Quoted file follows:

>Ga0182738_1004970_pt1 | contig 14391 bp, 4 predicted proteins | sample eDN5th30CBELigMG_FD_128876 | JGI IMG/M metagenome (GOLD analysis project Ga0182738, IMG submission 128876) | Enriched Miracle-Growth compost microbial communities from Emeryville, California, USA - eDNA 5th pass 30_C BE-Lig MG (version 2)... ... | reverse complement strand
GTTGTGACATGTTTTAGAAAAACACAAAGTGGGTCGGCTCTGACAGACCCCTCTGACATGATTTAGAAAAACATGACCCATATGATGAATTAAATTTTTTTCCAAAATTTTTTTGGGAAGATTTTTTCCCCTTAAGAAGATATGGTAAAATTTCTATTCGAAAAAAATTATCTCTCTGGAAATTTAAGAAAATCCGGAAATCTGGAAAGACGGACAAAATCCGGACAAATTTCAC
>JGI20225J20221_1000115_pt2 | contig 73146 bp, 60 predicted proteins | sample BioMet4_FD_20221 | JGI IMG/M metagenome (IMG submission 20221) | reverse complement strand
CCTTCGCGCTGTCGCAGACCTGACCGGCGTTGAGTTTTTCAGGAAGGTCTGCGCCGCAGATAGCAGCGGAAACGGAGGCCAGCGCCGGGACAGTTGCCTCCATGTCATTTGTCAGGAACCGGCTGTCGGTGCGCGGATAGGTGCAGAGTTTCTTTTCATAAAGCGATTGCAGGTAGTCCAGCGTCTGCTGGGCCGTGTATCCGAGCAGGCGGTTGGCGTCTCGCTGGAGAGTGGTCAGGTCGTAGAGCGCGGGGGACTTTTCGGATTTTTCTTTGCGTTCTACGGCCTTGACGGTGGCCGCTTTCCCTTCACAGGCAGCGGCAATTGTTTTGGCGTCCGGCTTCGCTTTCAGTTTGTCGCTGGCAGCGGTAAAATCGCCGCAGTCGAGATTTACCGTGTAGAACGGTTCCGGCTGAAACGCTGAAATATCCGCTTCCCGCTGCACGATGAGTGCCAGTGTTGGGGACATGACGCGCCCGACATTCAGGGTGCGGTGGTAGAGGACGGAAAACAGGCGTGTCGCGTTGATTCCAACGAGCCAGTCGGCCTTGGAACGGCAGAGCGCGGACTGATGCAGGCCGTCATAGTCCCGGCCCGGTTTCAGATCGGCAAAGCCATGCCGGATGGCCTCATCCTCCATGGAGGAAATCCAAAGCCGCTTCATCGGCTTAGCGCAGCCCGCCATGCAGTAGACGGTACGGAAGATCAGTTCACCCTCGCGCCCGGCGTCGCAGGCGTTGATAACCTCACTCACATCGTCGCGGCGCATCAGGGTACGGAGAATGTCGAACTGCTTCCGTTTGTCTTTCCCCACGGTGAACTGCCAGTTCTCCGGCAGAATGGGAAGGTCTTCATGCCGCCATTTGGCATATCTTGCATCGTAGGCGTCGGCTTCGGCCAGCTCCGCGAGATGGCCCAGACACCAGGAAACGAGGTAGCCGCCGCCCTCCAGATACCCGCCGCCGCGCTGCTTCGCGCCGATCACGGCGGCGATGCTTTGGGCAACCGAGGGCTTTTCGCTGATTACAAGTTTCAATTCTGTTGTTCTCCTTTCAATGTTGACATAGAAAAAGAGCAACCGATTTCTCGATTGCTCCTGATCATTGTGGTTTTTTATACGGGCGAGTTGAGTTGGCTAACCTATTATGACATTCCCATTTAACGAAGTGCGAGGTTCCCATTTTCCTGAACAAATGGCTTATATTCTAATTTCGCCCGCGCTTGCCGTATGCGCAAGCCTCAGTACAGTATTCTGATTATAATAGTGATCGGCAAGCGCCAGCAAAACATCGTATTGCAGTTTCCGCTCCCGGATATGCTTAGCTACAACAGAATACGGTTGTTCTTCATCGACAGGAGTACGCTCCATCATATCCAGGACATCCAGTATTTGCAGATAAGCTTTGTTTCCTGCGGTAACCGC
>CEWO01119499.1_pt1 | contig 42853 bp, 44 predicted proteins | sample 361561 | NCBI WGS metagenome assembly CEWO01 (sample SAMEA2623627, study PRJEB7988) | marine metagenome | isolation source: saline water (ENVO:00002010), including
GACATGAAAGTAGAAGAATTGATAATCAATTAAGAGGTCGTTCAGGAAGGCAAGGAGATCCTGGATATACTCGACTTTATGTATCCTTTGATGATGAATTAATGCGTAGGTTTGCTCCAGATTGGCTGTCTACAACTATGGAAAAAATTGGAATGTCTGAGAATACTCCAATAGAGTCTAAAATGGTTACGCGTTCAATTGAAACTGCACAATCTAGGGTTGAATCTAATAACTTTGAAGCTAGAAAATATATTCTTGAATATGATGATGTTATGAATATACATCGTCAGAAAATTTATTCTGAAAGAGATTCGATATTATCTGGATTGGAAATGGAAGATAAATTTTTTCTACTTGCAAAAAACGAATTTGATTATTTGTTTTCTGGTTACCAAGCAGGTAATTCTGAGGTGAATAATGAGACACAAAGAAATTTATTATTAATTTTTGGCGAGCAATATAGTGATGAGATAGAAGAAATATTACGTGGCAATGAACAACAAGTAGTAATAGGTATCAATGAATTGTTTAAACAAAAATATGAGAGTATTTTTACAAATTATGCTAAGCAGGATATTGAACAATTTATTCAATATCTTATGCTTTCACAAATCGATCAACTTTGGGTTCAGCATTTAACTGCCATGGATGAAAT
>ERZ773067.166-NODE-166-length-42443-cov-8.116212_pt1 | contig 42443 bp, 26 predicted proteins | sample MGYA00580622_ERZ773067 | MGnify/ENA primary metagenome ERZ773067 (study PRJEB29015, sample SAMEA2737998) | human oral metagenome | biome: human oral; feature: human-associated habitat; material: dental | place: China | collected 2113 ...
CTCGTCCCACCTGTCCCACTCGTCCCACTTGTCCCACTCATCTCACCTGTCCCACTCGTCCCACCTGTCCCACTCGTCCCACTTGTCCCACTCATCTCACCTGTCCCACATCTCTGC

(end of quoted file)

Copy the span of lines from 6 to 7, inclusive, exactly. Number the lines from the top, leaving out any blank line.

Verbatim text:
GACATGAAAGTAGAAGAATTGATAATCAATTAAGAGGTCGTTCAGGAAGGCAAGGAGATCCTGGATATACTCGACTTTATGTATCCTTTGATGATGAATTAATGCGTAGGTTTGCTCCAGATTGGCTGTCTACAACTATGGAAAAAATTGGAATGTCTGAGAATACTCCAATAGAGTCTAAAATGGTTACGCGTTCAATTGAAACTGCACAATCTAGGGTTGAATCTAATAACTTTGAAGCTAGAAAATATATTCTTGAATATGATGATGTTATGAATATACATCGTCAGAAAATTTATTCTGAAAGAGATTCGATATTATCTGGATTGGAAATGGAAGATAAATTTTTTCTACTTGCAAAAAACGAATTTGATTATTTGTTTTCTGGTTACCAAGCAGGTAATTCTGAGGTGAATAATGAGACACAAAGAAATTTATTATTAATTTTTGGCGAGCAATATAGTGATGAGATAGAAGAAATATTACGTGGCAATGAACAACAAGTAGTAATAGGTATCAATGAATTGTTTAAACAAAAATATGAGAGTATTTTTACAAATTATGCTAAGCAGGATATTGAACAATTTATTCAATATCTTATGCTTTCACAAATCGATCAACTTTGGGTTCAGCATTTAACTGCCATGGATGAAAT
>ERZ773067.166-NODE-166-length-42443-cov-8.116212_pt1 | contig 42443 bp, 26 predicted proteins | sample MGYA00580622_ERZ773067 | MGnify/ENA primary metagenome ERZ773067 (study PRJEB29015, sample SAMEA2737998) | human oral metagenome | biome: human oral; feature: human-associated habitat; material: dental | place: China | collected 2113 ...